Goldman has been under scrutiny for years for its role in raising $6.5 billion for state-owned 1Malaysia Development Bhd. and for nearly $600 million in fees it earned for the bond issuance. 1MDB is at the center of a global scandal involving claims of embezzlement and money laundering, which have triggered investigations in the U.S., Singapore, Switzerland and other countries.
The New York-based bank, which has not been accused of any wrongdoing, has said it was helping 1MDB raise funds for investments that would benefit Malaysia, and couldn’t have foreseen where the money would go after that.
One potential deal with 1MDB wound its way through five Goldman committees set up to examine financial and legal risk, according to the book. Some executives also questioned the position of Low Taek Jho at the Malaysian fund, but Leissner downplayed his role. Leissner was later suspended because he used Goldman’s letterhead without authorization to write a reference letter for Low to another bank.
“We take issue with several characterizations in the book but it does corroborate that Tim Leissner deliberately hid certain activities from us and repeatedly violated our policies and procedures,” Goldman Sachs spokesman Edward Naylor in Hong Kong said in an email.
U.S. prosecutors negotiating a possible deal with Leissner are pressing for information about whether the bank turned a blind eye to the plunder of 1MDB, Bloomberg News reported in July, citing a person familiar with the matter. If they reach a plea agreement with Leissner, he would become a key witness against his superiors at the bank, said the person.
Malaysia has charged Low with money laundering and said it’s seeking Interpol’s help to locate and arrest him, tightening the net around a central figure in the scandal. Low’s whereabouts aren’t known and his spokesmen have repeatedly said he maintains his innocence and is confident he will be vindicated. They didn’t respond to an email seeking comment on allegations made in the book.
30 July 2016
US subpoenas Goldman Sachs over 1MDB Malaysia scandal
NEW YORK — US regulators have issued subpoenas to Goldman Sachs for documents showing the investment giant’s role in the 1MDB Malaysian bank merger scandal, a source close to the probe told AFP on Friday (July 29).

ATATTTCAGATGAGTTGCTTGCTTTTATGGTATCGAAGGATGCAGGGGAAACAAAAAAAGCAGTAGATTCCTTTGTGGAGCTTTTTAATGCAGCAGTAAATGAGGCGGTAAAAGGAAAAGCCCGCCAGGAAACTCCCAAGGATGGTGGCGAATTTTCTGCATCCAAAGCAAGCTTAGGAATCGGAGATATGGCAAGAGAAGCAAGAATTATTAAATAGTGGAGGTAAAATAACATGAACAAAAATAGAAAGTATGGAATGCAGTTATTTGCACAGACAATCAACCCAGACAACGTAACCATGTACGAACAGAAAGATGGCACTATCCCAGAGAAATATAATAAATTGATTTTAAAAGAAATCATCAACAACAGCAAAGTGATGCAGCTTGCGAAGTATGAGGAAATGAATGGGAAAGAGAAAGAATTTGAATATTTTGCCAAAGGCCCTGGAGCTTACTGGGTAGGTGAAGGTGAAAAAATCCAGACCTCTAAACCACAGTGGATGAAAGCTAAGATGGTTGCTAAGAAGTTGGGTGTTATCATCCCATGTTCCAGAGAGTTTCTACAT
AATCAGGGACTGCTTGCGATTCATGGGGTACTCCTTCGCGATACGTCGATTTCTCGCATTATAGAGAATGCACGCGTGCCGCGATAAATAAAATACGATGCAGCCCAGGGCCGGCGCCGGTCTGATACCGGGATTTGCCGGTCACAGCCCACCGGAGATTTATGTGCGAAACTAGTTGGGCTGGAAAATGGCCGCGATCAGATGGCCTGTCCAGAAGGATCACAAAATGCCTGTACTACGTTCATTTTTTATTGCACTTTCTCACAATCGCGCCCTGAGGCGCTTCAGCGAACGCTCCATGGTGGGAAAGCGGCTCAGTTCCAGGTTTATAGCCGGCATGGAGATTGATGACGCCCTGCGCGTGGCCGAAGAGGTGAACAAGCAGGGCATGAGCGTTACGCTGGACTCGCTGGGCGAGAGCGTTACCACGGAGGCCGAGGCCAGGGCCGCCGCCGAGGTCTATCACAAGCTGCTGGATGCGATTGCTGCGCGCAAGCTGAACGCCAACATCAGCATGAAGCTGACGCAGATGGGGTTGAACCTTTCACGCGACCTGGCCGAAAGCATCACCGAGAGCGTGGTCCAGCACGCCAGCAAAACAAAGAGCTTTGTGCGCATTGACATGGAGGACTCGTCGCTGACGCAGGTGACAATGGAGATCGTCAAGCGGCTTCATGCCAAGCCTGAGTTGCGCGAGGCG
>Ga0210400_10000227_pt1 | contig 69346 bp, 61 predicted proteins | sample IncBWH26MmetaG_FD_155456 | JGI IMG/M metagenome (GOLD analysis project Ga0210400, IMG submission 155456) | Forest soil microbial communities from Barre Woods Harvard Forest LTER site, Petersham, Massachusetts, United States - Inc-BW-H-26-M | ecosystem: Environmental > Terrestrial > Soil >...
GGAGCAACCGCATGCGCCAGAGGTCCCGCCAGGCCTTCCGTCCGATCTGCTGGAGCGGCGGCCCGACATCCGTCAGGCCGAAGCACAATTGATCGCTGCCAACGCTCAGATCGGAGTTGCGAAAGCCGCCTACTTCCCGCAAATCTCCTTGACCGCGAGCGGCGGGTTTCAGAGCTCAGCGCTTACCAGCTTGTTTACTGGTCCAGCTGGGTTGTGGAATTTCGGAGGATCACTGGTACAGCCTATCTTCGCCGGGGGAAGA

Subpoenas were issued a few months ago by investigators from the Department of Justice and Securities and Exchange Committee (SEC) the source said, speaking on condition of anonymity.
The investigators also want to interview a Goldman Sachs employee over the bank’s role, said The Wall Street Journal, which first broke the story.
The US officials, who base their authority on the Foreign Corrupt Practices Act, want to know why Goldman Sachs did not report transactions deemed suspicious that involve funds raised by bond offerings worth US$6.5 billion (S$8.7 billion) for 1MDB, the source said.
Goldman Sachs arranged for the bond sale, and has collected some US$590 million commissions for its work.
Goldman Sachs is collaborating with US regulators, the source said, and is also providing information to regulators in Singapore, which is also carrying out a probe, The Journal reported.
When contacted by AFP Goldman Sachs did not have any comments.
MAS examining Goldman Sach’s involvement in 1MDB bond deals
A Goldman Sachs sign at the New York Stock Exchange. Reuters file photo
SINGAPORE — Singapore’s central bank said on Saturday (July 30) it is examining the extent of Goldman Sachs’ local unit’s involvement in bond deals for Malaysian state investor 1Malaysia Development Berhad (1MDB).
“MAS supervisory examination into the extent of Goldman Sachs (Singapore)’s involvement in the 1MDB bond deals is still ongoing,” a Monetary Authority of Singapore (MAS) spokeswoman said in an email statement to Reuters.
The MAS has been questioning banks and financial institutions since last year as part of investigations into possible money laundering in the city state linked to 1MDB.
A Goldman Sachs’ spokesman in Hong Kong declined to comment on the Singapore inquiry. 1MDB has said in the past it is not a party to the civil suit, does not have any assets in the United States of America, nor has it benefited from the various transactions described in the civil suit.
A Malaysian Bank’s Investor Just Sued Goldman Sachs For Trying To Curry Favour With Najib
The lawsuit alleges Goldman Sachs conspired to effect USD1.7 billion sale.
The lawsuit was filed by Primus Pacific Partners, a private equity firm.
The Hong Kong-based firm alleges that Goldman Sachs and its then-Managing Director in Southeast Asia, Tim Leissner, of conflict of interest in advising a bank merger back in 2011 that happened between Hong Leong Bank and EON Capital, which was part-owned by Primus Pacific Partners.
EON Capital was sold to Hong Leong Bank for USD1.7 billion. The lawsuit alleges that Goldman and Leissner had concealed their close relationship with Najib and 1MDB when the bank was hired to advise the sale of EON Capital.
Goldman Sachs instead advised EON to sell itself for a “woefully deficient” price even though EON could have received more money from other bidders because Najib’s brother, Nazir, Chairman of CIMB Group, sat on Hong Leong’s Board.